As any Madison Opera fan knows, we received one review this past May for Faust that was pointedly unpleasant. Beyond the usual frustration that follows any less than positive review was genuine shock at the language and tone in this particular piece. Alas, we survived the storm intact and confident in our artistic product, with many good things having been said about the production elsewhere.
It seems the Wolf Trap Opera is presently facing this situation (one that is inevitable for us all) and so general director Kim Whitman has taken to her blog with a list: Good Things About Bad Reviews. It is worth a read, and here are a few points we can relate to especially well:
“Fans and supporters are galvanized!”
“It has the potential to free you for the next performance.”
“They get you one step closer to embracing the only critics you should have. (Yourself, and those in the business you trust.)”
Kim rightfully concludes that the dialogue reviews open up is essential; differences of opinion give us perspective and hopefully “keep us all from getting too complacent.” Kudos to her for seeing the light in the midst of the storm, and thanks to all of the Madison Opera fans who voiced their support for us back in May.
Via San Diego Opera’s Aria Serious? blog, we learn that what opera lovers have long claimed actually holds a grain of medical truth: a healthy diet of opera is good for the body and soul! No, seriously, an Italian study has showed that listening to opera has serious physical benefits, especially for stroke victims and others in need of rehabilitative medical treatment. Read for yourself at BBC News and CBC News.
TheNew York Times said she “exuded an intangible electricity” as Tosca.Opera News has called her “a star in the making.” Soprano Lisa Daltirus brings her powerful voice to Opera in the Park on July 25, when she’ll sing selections from her signature role of Aida and also explore new territory with Senta’s Ballad from The Flying Dutchman. In recent seasons, Ms. Daltirus has sung the title roles of Aida and Tosca with companies across the US, in addition to portraying Cilla in Margaret Garner with New York City Opera; Leonora in Il Trovatore and Desdemona in Otello with Seattle Opera; and Bess in Porgy and Bess with the Lyric Opera of Chicago. Read more about Ms. Daltirus here in this Opera Newsfeature, and watch the video below.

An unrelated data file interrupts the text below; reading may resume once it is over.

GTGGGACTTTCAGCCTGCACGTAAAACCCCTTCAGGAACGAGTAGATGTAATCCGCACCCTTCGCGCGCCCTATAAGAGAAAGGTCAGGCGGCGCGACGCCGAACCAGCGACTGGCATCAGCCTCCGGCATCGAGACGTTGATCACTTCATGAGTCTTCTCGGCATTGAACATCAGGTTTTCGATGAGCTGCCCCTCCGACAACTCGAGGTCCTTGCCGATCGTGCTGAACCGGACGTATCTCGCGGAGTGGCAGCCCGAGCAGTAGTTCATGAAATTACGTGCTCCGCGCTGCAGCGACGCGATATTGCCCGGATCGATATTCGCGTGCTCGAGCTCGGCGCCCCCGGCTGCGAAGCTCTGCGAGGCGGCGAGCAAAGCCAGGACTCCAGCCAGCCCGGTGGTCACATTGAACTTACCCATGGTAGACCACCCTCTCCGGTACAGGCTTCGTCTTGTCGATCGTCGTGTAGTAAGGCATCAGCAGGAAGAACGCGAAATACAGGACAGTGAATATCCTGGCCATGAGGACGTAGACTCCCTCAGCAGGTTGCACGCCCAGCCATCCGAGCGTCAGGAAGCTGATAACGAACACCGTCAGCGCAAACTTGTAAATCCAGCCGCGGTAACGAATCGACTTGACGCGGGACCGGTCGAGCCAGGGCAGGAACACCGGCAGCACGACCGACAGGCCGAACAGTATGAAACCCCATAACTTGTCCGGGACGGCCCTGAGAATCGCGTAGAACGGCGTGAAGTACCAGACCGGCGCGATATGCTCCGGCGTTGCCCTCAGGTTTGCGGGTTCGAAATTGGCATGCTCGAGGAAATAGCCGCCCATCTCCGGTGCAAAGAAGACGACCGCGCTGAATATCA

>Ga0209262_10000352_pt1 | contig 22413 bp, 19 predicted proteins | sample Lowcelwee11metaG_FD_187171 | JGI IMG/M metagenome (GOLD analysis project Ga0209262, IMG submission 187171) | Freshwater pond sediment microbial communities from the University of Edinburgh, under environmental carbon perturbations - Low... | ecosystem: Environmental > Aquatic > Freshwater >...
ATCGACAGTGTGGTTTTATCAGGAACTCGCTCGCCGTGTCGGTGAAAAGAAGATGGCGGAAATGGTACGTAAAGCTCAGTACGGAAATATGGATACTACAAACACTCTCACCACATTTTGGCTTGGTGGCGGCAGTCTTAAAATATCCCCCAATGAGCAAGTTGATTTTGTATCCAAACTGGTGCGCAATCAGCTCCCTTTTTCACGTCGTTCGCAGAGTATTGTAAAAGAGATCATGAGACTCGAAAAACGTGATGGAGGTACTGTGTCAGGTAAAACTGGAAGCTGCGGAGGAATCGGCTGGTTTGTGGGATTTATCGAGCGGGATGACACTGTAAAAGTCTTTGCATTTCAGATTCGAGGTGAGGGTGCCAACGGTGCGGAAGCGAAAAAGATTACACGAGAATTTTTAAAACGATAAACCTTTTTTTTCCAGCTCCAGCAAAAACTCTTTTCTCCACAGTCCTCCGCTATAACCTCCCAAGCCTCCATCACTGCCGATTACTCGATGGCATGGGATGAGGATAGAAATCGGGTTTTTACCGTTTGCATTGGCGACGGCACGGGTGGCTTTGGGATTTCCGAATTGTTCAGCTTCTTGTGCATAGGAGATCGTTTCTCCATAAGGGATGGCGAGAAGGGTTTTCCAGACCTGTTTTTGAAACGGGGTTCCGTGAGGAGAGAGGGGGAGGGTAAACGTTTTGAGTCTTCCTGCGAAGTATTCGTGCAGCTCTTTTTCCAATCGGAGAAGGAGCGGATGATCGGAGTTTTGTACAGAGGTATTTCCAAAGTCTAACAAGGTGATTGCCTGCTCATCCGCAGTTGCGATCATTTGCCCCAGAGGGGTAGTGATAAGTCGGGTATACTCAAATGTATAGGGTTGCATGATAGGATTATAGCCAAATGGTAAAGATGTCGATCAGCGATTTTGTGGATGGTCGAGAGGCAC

Fast-forward to 1:27 if you’re impatient, and also check out this preview of Ms. Daltirus as Tosca in Seattle last year.
Tenor Adam Diegel comes to Madison twice in 2009: first for Opera in the Park, and then for Carmen as Don Jose in November. A graduate of Yale University, Mr. Diegel has performed in recent seasons with the New York City Opera, Opera Company of North Carolina, Tulsa Opera, Fort Worth Opera, and his hometown company, Opera Memphis. Upcoming engagements for the 2009/2010 season include Pinkerton in Madama Butterfly with the Savonlinna Opera Festival; a cover of Cavaradossi in Tosca with Lyric Opera of Chicago; Don Jose in Carmen with Florida Grand Opera; and Rodolfo in La bohème with The Minnesota Opera. Most recently Mr. Diegel made his European debut as Maurizio in Adriana Lecouvreur: check it out in the video below! We’re always thrilled to catch young artists at the start of exciting international careers.
After the clip from Adriana Lecouvreur, you can jump past the awards ceremony to the 7 minute mark to watch Adam sing onstage with the orchestra.
UPDATE: Puccini’s “Recondita armonia” from Tosca–the second part of the clip above, at the 7 minute mark–is on the Opera in the Park program, to be sung by Mr. Diegel of course.